EXERCISE SELECTION - By far the most misunderstood of the factors of creating a workout. A close second is exercise order, which we'll get to next. Here's the simplest way I can explain why the exercise selection is CRUCIAL to optimizing hormones (the whole point!).
Large compound movements, meaning more muscle groups used, like deadlifts and squats, activate higher levels of "survival" hormones like testosterone and HGH, IGF-1, and all the other mTOR pathways, which in turn cause the body to MASSIVELY dump these hormones. This leads to more muscle growth, and if done properly you're body will be begging to drop bodyfat. There's even a theory out there that a barbell back squat actually enacts a survival mechanism by loading up the spine which your body reacts to by literally "ditching the dead weight and packing on muscle" so that this will never happen again.
One thing to understand is this: breaking down the body part by part, WILL NOT get the same hormone response as sticking to large, compound movements. So to answer this question right away: No, doing leg extensions, hamstring curl machines, calves, and leg press is NOT the same thing as doing sets of quality deadlifts and weighted squats.
Typically I hybridize my workouts, meaning I have multiple goals. But I always, always start with a compound movement and then move down the ladder.
If you want to try this out, just start squatting twice a week, 3 sets of 10 reps at a difficult weight, two times per week to START the weight workout. Do this for 6 weeks and you will see phenomenal results.
email me at firstname.lastname@example.org for more information on how to pick the right exercises for your goals.
EXERCISE ORDER - Nothing drives me nuts like seeing someone hammer their biceps to death and then try and do pull-ups. Or crank out their triceps and then try to do pushups. It ain't gonna work, and it leads to frustration and injury. Sure, there is a pre-fatiguing strategy of bodybuilders but that's a very advanced strategy.
A great training program will ensure that you move through the workout and get as much out of it as you can. If your exercises are out of order, you can hinder your performance, cause injury and train your body other bad habits.
The same sort of idea applies here as exercise selection. As you move through the workout, it would make sense to do the hardest, most demanding exercises first, and then move down through the smaller muscle groups. In this way the big muscles like your back and legs won't be hamstrung (get it?) because some small muscle group in the movement is fatigued. An example is like above, if you try and do pullups after a bicep workout, you are going to be toast, and your back, which is the primary mover of the pullup, will not be able to outperform the fatigued biceps. What would make more sense would be pullups first, which are more demanding, and then move down to biceps after. Same with triceps. Bench press or pushups first because these are compound movements, and then move down to the tricep isolation.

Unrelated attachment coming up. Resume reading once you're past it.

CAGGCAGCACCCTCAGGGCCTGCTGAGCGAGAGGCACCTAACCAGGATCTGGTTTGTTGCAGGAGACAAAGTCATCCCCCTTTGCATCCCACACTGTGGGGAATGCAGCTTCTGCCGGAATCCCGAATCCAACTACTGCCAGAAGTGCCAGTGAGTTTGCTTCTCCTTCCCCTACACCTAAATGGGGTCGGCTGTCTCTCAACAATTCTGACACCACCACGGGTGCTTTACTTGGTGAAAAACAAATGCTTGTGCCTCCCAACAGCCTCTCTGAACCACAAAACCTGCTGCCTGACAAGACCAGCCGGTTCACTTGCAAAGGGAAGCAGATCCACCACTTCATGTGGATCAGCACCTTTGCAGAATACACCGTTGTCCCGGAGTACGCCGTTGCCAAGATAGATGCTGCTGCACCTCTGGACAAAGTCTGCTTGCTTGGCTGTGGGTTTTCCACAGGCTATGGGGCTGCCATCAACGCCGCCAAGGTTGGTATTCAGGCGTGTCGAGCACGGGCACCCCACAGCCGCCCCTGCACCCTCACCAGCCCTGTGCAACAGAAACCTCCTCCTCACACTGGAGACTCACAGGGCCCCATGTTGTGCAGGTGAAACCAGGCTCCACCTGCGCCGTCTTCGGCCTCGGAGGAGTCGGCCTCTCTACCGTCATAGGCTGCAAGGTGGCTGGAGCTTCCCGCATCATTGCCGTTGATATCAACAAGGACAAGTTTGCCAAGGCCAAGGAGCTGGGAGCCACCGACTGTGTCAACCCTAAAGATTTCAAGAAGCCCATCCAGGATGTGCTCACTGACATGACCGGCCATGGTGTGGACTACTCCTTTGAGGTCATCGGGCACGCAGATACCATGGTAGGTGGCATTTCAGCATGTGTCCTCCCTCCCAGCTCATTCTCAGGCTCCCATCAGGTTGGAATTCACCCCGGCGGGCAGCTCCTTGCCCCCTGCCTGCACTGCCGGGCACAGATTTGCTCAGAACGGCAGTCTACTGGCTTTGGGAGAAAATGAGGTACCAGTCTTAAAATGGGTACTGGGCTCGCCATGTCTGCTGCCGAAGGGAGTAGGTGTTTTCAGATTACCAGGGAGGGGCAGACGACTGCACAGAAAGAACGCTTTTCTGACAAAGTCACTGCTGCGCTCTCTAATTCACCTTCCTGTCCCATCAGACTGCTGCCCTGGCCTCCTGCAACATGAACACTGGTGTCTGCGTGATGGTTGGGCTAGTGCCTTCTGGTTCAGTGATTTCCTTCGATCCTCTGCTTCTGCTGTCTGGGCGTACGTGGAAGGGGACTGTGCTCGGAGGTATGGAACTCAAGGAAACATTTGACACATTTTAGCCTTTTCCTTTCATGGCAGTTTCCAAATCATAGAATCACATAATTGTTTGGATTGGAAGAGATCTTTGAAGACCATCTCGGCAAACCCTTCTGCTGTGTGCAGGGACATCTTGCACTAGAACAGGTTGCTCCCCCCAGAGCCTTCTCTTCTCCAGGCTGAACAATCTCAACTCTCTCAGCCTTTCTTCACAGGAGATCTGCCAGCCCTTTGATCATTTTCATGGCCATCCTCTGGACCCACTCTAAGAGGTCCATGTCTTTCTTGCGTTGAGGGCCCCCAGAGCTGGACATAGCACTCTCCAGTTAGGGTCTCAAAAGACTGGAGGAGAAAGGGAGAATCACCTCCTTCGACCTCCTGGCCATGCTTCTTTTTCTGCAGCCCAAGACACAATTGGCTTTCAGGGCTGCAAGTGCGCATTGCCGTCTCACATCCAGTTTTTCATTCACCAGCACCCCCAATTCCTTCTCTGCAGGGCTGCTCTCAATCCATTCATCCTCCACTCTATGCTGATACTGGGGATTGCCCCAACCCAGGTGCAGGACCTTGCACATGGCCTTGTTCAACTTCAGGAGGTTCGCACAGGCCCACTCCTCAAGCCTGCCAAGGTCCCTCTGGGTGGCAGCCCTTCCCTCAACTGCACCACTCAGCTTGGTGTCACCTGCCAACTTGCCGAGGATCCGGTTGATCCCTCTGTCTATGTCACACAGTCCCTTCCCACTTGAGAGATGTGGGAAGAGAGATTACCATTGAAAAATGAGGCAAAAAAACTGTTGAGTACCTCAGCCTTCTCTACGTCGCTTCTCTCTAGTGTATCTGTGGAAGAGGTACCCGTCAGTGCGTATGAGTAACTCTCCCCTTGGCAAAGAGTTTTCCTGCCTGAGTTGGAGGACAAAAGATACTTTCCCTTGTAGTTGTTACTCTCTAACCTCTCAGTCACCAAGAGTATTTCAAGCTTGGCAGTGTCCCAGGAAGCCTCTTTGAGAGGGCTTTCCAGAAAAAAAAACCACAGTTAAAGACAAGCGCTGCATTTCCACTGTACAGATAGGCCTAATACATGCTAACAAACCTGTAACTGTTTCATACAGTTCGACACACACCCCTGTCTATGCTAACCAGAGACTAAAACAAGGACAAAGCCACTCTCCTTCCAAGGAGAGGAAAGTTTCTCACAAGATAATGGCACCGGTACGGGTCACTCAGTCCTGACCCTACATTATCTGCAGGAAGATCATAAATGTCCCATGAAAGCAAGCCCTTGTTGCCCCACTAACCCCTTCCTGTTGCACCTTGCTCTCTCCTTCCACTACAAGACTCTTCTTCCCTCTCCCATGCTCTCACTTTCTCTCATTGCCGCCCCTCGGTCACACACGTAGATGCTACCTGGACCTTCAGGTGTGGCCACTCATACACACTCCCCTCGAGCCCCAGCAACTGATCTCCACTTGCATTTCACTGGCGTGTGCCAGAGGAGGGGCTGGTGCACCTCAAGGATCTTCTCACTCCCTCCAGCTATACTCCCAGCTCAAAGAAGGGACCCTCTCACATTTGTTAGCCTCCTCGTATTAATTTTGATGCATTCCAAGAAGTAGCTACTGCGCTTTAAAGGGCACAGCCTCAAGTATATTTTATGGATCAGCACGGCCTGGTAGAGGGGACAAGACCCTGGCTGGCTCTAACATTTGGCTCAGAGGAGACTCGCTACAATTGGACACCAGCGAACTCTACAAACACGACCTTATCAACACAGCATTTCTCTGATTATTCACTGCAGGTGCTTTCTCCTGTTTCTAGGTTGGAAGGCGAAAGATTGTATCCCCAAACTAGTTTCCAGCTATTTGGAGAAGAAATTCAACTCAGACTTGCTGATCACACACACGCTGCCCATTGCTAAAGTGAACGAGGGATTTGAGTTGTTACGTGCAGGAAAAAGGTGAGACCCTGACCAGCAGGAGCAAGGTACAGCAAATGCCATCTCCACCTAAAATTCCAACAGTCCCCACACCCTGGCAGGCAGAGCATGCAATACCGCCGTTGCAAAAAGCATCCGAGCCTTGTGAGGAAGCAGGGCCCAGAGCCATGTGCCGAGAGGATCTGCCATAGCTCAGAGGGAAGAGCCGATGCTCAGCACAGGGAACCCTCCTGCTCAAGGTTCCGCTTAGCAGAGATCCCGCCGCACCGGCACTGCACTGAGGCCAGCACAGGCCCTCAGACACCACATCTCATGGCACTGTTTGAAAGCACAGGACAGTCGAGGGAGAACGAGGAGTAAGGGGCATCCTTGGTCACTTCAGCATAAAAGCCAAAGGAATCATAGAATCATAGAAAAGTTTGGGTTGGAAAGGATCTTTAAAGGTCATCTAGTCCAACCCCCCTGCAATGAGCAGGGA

An example of correct order would be this: Deadlifts, pullups, lat pulldowns, biceps
In that order. This would not be corrrect: Lat pulldowns, biceps, deadlifts, pullups
Just remember: Big, compound movements first, then isolation stuff.
REST PERIODS - If you're going for explosive speed, rest 3-5 minutes, for something like box jumps, olympic lifting, specialty powerlifts (speed pulls), or sprinting.
If you're going for "time under tension" bodybuilding, rest between 30-90 seconds. Start at 90, and as you get better and better you can drop the rest time.
If you're trying to improve endurance, just try and do active rest like jump rope, jumping jacks, burpees or whatever crafty, annoying exercise you can come up with. You won't need to do cardio after the weight lifting if you do this, so it saves time as well.
DURATION - You don't need to be in the gym for 3 hours if you are working at proper intensity. Exclusions from this rule are high level athletes or very specified skills like mountain climbing or marathon training.
After about 90 minutes of workouts, for most people, the body automatically starts to wind down and the hormonal response begins. So working out past this time can often times backfire as your body is in recovery-mode but you're still working out. See what I mean? While working out we have a cortisol response, but after a certain time we get the recovery hormones.
If you're doing your active rest, you should be in an out of the gym in an hour or less. Think of higher intensity, shorter duration. This is actually more effective for burning fat as well.
And that's it. If you're confused and don't know where to start, just write out the six principles above, and start to see what you're already doing and how it lines up with these guidelines. This game is all about making small changes slowly and feeling out your program...you won't learn it all overnight.
Hopefully this helps just one person out there to break a plateau and continue the gain train!
Strength & Conditioning Specialist